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U.N. stopover.

Every American President's treatment of the United Nations has been far different from what its creators had in mind. Harry Truman signed its charter--reluctanly honoring a promise extracted from him by Franklin Roosevelt--in a week that began with the holocaust he brought on Hiroshima and ended with the devastation he ordered for Nagasaki. Truman proceeds to fashion the United Nations into an instrument of american cold war policy. His use of a specious U.N. Command to widen the Korean War dealt the organization a blow from which it has never recovered.

Dwight Eisenhower's Secretary of State John Foster Dulles turned the United Nations into a diplomatic front in the battle with Godless communism. Behind the debates with Soviet delegates were his threats of massive retaliation and the strategy of brinkmanship. John Kennedy's idealistic rhetoric provided a shabby mask for his Realpolitik intentions. As a force of Cuban exiles was heading for the Bay of Pigs he sent U.N. ambassador Adlai Stevenson to lie to the General Assembly's Political Committee about American involvement in the invasion. Kennedy was so amused by the charade that he later called Stevenson "my official liar."

Lyndon Johnson simply ignored the United Nations as he pursued his military and political offensive against upstart Third World adversaries from North Vietnam to the Dominican Republic. Richard Nixon's theory of world government, developed and executed by Henry Kissinger, ws to eliminate the international body altogether and manage the globe in cautious concert with the Russians. Gerald Ford didn't seem to know who, what or where the United Nations was, and Jimmy Carter could not make up his mind about it. After a hopeful start, he turned his back on multilateral diplomacy, under pressure from neoconservatives and the Israel lobby. He withdrew American Participation from the International Labor Organization over a U.N. vote against Israel, and he dropped the U.N.-backed multinational Middle East peace negotiations in Geneva in favor of the Camp David process.

Which brings us to the case of Ronald Reagan. As disrespectful and arrogant as his predecessors may have been, Reagan tops them all in sheer destructiveness. He began his term with an assault on the U.N. system itself by insisting that aid to poorer countries be linked to their votes--for or against the U.S. positions--in the United Nations. He announced that the United States would withdraw from Unesco; he refused to approve the convention on the Law of the Sea, which was painstakingly negotiated by several Administrations with U.N. support; he attacked the organization's staff and internal machinery; he cut, or threatened to cut, contributions to various U.N. operating budgets; he abused his veto power (as Dulles had accused the soviet Union of doing) with frivolous, petulant, mean-spirited and isolating votes which did nothing except undermine the already weak foundations of multilateralism. The vetoes have been counterproductive as well: the last one, a lone vote cast against a resolution asking travel rights for Lebanese citizens in Israeli-occupied Lebanon, may have provoked the suicide raid on the U.S. Embassy in Beirut. Although it is impossible to predict the terrorist mentality, the bloodshed last month might have been avoided not only by tighter security measures, as the Democrats are charging, but by a more constructive approach in the Security Council.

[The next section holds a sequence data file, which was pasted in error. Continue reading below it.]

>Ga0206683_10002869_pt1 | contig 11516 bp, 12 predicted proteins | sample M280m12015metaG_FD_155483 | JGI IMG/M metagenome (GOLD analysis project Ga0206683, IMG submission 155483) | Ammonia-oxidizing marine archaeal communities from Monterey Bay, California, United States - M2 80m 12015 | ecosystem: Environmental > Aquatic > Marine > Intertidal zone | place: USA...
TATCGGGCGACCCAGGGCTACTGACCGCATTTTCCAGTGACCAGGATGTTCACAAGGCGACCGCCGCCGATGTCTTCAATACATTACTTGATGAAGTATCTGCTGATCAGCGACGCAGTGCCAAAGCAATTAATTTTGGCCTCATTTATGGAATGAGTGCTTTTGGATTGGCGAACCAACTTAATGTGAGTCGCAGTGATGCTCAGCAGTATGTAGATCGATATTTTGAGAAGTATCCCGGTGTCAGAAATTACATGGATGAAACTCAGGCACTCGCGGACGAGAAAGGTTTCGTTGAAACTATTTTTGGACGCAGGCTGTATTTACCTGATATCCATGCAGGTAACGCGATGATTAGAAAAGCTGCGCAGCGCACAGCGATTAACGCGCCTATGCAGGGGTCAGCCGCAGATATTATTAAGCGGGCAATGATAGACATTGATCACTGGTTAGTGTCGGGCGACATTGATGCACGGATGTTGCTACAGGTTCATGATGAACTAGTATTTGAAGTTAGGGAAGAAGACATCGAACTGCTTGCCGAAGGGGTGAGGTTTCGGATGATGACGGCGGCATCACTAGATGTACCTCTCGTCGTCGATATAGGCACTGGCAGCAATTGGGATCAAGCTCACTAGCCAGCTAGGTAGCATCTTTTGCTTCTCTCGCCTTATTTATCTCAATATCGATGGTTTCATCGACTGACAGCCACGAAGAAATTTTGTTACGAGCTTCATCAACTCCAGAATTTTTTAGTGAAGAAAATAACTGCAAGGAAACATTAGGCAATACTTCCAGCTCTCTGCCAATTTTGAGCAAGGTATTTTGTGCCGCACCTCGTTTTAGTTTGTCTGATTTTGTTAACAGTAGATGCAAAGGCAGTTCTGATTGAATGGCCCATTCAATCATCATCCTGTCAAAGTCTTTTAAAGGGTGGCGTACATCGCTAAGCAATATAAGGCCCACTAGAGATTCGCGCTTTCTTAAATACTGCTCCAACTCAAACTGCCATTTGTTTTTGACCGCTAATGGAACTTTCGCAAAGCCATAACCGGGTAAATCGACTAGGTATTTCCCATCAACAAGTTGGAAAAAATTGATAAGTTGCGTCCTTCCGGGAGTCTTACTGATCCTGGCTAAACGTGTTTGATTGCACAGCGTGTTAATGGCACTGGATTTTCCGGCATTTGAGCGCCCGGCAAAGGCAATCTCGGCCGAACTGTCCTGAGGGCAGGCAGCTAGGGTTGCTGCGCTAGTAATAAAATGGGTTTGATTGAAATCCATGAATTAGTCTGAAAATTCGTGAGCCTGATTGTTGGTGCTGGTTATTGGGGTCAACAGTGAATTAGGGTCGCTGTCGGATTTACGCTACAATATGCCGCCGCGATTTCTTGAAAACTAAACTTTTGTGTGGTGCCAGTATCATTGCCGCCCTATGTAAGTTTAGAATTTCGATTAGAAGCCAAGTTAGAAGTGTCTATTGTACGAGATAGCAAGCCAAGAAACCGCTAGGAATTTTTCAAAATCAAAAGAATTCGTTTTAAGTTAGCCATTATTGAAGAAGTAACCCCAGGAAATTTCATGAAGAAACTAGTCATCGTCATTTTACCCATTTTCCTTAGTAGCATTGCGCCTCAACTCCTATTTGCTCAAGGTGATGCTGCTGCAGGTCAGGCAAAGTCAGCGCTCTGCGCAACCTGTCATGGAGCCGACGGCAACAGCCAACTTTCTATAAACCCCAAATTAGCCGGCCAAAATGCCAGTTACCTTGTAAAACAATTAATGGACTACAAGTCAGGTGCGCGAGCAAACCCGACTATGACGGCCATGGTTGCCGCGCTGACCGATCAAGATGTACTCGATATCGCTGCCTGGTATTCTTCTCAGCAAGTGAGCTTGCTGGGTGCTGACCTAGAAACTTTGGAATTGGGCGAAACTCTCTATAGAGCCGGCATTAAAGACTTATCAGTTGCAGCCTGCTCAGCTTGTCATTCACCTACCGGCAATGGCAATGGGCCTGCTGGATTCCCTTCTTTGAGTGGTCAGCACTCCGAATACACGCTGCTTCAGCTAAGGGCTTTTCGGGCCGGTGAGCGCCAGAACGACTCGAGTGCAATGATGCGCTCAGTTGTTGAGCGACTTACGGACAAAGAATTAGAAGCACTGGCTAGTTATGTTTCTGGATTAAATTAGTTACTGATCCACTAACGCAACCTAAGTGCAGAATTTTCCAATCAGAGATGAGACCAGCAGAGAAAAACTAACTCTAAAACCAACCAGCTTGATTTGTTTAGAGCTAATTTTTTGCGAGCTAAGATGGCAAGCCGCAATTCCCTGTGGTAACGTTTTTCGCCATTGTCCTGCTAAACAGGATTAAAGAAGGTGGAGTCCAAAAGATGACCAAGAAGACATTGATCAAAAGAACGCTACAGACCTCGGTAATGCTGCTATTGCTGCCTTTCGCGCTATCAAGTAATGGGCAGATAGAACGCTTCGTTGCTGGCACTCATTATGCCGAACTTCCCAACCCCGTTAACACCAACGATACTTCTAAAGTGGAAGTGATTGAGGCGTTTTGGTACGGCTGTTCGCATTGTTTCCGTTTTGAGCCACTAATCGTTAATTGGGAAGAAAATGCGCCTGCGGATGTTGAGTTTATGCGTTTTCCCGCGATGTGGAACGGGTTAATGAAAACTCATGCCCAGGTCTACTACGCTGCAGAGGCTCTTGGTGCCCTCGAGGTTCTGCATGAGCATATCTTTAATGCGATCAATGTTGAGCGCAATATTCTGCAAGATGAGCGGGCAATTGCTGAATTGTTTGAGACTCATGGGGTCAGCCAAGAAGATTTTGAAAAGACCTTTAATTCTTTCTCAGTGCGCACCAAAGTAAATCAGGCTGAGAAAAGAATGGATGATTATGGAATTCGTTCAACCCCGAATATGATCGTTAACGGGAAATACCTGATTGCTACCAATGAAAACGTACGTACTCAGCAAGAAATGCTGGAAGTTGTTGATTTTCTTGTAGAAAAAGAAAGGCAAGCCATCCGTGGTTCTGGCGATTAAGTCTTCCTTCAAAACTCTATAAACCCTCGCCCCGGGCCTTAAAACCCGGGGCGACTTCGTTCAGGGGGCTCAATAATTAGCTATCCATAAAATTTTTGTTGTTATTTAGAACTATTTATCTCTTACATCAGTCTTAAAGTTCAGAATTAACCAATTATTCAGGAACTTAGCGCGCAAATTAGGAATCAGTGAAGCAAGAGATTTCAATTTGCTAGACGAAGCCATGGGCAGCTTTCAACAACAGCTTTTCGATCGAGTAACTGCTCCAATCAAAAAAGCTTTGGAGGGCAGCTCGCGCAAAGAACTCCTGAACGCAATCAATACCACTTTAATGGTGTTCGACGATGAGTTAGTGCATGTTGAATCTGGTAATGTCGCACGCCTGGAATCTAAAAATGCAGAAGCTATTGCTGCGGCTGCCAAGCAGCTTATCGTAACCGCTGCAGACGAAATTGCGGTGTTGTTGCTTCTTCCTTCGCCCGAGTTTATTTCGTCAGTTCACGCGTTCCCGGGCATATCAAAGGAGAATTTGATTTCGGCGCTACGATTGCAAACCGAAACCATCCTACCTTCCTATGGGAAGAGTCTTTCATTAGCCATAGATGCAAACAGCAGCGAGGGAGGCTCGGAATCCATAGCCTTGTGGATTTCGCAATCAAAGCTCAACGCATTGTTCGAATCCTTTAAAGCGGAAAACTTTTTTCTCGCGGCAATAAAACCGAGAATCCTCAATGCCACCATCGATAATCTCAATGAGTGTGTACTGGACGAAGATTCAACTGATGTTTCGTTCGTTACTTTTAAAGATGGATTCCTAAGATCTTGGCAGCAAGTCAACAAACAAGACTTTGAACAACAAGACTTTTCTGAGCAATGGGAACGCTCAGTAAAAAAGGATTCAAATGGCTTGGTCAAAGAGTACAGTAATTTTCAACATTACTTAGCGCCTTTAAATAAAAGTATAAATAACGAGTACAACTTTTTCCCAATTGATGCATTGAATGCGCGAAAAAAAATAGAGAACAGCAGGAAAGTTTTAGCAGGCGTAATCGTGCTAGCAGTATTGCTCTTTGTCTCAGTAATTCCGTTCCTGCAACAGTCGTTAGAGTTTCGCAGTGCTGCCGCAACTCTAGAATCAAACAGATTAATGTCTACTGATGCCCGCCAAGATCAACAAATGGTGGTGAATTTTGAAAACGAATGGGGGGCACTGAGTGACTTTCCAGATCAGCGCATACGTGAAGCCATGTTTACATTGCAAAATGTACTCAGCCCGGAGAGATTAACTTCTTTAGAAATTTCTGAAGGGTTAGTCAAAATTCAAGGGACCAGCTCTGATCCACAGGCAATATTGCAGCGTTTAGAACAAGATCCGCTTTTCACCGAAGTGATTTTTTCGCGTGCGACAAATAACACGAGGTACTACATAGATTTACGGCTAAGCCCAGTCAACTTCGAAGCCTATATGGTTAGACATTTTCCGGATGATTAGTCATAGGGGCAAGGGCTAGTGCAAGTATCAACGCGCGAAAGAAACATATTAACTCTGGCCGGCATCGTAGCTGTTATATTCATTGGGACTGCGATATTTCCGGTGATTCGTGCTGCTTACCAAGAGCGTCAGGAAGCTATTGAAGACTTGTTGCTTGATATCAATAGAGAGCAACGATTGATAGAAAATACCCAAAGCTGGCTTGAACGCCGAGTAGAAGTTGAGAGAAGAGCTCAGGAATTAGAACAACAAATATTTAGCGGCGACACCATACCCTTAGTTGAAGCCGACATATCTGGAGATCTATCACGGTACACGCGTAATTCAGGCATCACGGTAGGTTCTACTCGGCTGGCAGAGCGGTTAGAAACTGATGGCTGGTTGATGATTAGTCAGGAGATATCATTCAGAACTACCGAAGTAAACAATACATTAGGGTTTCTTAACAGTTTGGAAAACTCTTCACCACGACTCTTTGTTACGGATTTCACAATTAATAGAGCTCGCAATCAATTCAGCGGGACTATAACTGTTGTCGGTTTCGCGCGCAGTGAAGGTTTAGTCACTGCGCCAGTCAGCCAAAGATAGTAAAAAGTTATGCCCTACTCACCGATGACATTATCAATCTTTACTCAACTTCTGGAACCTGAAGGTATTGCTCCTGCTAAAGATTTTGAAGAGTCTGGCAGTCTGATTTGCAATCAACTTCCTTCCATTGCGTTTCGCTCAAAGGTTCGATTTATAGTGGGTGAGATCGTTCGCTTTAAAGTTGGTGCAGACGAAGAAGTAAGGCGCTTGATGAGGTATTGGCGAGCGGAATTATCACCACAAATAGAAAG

Worst of all, the Reagan Administration approached the United Nations as a hostile force and appointed an ambassador who acts more like a bully than a diplomat. the very presence of Jeane Kirkpatrick in a U.N. auditorium changes the character of the proceedings from a debate to a mugging. It is true that the world assembly of sovereign states cannot avoid all conflicts or resolve all differences, but Kirkpatrick is on a demolition project, not a repair job. Other Presidents and their ambassadors have used and abused the United Nations; this one is bent on dismantling it.

Nothing Reagan told the General Assembly last week suggests that his attitude toward the United Nations will change. If his tone was mild and his proposals conciliatory it was only because of the exigencies of an election campaign. Reagan likes to punch first, then kiss, then puch again. His blows have been hard: a massive nuclear arms buildup, the Star Wars strategy, the subjugation of Grenada, the war in Central America and the rhetoric of "evil empire." Against that, the notion of a U.S.-Soviet committee of correspondence must be taken not as a serious proposal for peace but as a convenient debating ploy.

Reagan is his own official liar. Last week he called on Nicaragua to "abandon its policy of subversion," although his Administration is the pre-eminent aggressor in Central America. He urged U.S. corporations to invest in racist South Africa. He bad-mounted summit meetings, exalted the ideology of the marketplace and struck out boldly for spiritual progress. He involked Tom Paine, Gandhi and Ignatius Loyola, all of whom have constituents in american politics and some worldwide following as well. but they cannot contradict Reagan's lies, half-truths and hypocrisies. We will need live bodies, independent governments and an unexpected outpouring of votes for that.
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Title Annotation:Reagan's policy toward the U.N.
Publication:The Nation
Article Type:editorial
Date:Oct 6, 1984
Words:857
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